Back in December, I blogged about Blinn Sheffield and the Independence (KS) Public Library's upcoming Scratch programming class. I plan to check in with Blinn as the class progresses and will post an update then. I also contacted Sherry Knight, the librarian at the Euless (TX) Public Library who inspired Blinn with her post on the PUBYAC listserv about her successful Scratch club. She discussed the overlap with the library's Lego program.
How did the Scratch club at the library overlap with the LEGO club?
Sherry let me know that she moved to adult services so no longer runs a Scratch club at the library. However, it sounds like the club ended with a bang! Sherry says,
“Towards the end I had also incorporated Lego WeDo robotic sensors, which can be controlled with Scratch. It served as a nice cross-over with our Lego program. On Lego club days, I would set up a Scratch laptop and make a Lego propeller spinor something like that. Big wow factor!”
How did Euless (TX) Public Library fund the program?
The library received a grant from the local Wal-Mart for $1500 to purchase Legos to start up the Lego Club, and Sherry bought the WeDo kit out of that money as well.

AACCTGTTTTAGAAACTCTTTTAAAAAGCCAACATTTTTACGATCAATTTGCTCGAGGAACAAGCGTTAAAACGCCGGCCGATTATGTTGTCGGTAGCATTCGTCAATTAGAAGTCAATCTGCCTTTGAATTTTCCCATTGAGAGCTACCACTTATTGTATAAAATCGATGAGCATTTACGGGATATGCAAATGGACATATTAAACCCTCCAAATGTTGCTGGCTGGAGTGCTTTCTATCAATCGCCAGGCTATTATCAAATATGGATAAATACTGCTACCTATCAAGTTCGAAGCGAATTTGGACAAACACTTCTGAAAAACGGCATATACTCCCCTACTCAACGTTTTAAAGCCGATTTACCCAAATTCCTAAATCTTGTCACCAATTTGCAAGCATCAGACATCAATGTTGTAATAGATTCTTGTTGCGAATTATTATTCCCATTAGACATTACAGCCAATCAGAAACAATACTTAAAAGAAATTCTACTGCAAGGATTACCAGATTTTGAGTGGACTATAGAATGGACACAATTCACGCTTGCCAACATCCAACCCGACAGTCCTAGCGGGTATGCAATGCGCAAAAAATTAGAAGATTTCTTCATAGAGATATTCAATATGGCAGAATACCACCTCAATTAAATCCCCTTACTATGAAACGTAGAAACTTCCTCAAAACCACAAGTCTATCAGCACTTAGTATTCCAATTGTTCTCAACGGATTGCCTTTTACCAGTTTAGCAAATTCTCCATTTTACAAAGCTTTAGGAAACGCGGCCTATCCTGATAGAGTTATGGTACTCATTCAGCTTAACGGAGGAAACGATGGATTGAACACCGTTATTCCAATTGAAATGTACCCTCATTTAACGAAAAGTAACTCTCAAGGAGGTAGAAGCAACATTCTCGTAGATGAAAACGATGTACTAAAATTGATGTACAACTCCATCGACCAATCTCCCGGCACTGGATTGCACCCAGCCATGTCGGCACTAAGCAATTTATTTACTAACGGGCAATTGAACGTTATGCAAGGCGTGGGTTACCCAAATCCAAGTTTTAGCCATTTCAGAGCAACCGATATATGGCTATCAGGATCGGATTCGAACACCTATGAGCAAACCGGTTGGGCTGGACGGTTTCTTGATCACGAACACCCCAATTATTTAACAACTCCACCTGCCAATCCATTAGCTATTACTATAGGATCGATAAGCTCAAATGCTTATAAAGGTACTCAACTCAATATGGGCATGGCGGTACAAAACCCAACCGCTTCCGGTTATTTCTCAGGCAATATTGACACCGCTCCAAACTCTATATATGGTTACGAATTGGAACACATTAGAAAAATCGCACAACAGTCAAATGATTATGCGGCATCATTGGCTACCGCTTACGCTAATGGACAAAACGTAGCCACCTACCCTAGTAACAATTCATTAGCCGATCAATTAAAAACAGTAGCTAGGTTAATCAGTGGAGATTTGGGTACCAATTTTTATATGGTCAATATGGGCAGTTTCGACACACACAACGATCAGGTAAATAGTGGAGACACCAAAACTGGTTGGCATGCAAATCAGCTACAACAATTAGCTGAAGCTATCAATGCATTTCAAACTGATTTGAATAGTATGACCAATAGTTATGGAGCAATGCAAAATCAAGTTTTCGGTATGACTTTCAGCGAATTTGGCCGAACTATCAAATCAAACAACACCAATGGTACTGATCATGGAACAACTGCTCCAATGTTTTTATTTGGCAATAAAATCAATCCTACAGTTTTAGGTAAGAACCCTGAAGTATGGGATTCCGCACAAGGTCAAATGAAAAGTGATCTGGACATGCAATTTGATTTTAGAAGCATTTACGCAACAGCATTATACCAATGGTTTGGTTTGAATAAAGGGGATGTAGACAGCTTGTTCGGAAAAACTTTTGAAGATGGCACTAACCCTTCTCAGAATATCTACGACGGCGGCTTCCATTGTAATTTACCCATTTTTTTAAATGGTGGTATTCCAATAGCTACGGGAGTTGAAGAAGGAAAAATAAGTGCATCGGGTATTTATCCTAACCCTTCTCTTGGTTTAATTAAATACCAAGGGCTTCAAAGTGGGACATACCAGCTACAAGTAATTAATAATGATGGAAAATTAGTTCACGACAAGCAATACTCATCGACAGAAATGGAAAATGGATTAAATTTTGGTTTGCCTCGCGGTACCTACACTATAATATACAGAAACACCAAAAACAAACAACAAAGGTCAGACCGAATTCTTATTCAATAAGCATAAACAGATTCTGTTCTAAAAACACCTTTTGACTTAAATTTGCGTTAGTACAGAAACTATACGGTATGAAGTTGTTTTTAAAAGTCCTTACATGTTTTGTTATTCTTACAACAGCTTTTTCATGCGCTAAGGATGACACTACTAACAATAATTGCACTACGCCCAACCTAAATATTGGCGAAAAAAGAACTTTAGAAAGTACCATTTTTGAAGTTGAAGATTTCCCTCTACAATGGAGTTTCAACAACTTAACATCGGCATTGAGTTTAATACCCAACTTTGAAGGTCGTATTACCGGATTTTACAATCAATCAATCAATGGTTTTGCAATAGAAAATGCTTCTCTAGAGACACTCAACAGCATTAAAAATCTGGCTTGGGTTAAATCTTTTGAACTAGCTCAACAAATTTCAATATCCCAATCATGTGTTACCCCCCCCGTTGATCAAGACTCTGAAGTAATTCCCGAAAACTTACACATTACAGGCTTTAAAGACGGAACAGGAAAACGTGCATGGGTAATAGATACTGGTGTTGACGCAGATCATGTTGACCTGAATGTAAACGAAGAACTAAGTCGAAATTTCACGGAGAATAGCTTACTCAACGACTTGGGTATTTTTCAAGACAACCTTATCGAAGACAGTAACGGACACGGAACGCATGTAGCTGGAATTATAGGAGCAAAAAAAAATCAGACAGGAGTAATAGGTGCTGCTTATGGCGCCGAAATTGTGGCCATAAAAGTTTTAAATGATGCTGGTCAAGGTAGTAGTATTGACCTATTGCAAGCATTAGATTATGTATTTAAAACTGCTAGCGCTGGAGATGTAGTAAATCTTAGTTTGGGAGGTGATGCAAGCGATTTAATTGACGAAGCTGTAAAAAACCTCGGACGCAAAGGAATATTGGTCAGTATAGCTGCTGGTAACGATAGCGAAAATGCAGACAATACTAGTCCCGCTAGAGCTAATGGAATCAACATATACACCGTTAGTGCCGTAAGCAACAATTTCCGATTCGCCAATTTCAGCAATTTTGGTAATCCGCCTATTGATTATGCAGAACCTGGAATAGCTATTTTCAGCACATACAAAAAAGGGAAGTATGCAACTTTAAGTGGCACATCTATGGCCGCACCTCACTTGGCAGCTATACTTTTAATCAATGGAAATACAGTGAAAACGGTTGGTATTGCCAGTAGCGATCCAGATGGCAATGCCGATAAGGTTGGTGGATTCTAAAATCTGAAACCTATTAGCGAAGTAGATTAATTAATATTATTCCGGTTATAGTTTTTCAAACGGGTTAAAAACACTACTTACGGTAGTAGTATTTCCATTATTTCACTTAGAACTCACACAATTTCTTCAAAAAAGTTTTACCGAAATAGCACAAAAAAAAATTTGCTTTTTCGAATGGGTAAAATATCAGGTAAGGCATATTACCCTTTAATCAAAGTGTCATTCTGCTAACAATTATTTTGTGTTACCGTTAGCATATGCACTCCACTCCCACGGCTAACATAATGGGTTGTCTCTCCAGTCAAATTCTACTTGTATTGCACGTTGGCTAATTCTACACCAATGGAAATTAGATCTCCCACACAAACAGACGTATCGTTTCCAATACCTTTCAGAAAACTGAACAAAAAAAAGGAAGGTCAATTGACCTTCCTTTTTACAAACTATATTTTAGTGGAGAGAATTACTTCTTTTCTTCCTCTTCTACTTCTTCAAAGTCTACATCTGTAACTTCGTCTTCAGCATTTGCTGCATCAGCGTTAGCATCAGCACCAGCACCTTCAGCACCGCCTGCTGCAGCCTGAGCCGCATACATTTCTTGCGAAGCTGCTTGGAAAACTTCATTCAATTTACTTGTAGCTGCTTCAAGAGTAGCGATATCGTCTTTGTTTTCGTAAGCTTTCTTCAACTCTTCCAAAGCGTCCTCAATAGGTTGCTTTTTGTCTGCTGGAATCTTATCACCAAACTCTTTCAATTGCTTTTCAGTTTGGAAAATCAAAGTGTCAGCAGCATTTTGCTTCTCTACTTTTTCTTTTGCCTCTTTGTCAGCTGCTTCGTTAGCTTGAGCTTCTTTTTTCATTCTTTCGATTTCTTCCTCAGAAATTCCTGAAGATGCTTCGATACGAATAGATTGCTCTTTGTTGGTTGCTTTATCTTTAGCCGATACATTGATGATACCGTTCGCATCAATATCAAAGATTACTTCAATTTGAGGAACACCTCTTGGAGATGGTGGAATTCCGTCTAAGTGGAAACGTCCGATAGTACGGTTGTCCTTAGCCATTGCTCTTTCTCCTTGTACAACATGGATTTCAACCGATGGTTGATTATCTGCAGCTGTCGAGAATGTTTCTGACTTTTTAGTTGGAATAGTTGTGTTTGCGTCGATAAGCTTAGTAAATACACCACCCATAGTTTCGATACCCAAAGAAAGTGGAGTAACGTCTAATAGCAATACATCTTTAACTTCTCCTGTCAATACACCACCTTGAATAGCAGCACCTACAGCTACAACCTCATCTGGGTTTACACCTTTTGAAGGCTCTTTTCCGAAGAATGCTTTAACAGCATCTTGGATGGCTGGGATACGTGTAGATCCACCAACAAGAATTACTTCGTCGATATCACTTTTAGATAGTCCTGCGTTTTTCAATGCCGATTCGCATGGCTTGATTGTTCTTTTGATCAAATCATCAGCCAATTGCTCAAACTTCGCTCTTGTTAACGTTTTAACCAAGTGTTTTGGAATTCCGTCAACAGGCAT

How did Sherry's background and interests prepare her for this program?
It was personal interest that led me to create the Scratch program here. I am not a typical children’s librarian (although I enjoyed my time working in that area and learned a lot). I have had a couple of programming courses over the years, but I’m definitely not a programmer. I started out as a cataloger, moved into ILS system admin, then library admin, then when my kids were born and I preferred part-time work, I moved to Youth Services. I’m now back on the adult side full time (all at the same library). I had seen Scratch demonstrated at a local library technology conference before I became a children’s librarian, thought “Wow, that’s neat” then didn’t give it much thought until a couple of years later when I was looking to start up an after-school activity, and Scratch was a great fit.
LEGO Clubs in Libraries
I love hearing about Lego clubs in libraries, not only because the blocks are cool and inspire learning, creativity, and fun, but also because I think they are an excellent example of the non-book types of things libraries do to foster community and literacy.
School Library Journal article Block Party: Legos in the Library (includes examples and resources)
Read Build Play is a collaboration between LEGO® DUPLO® and the Association for Library Services To Children (ALSC).
How to Host a Lego Club, a blog post from The Show Me Librarian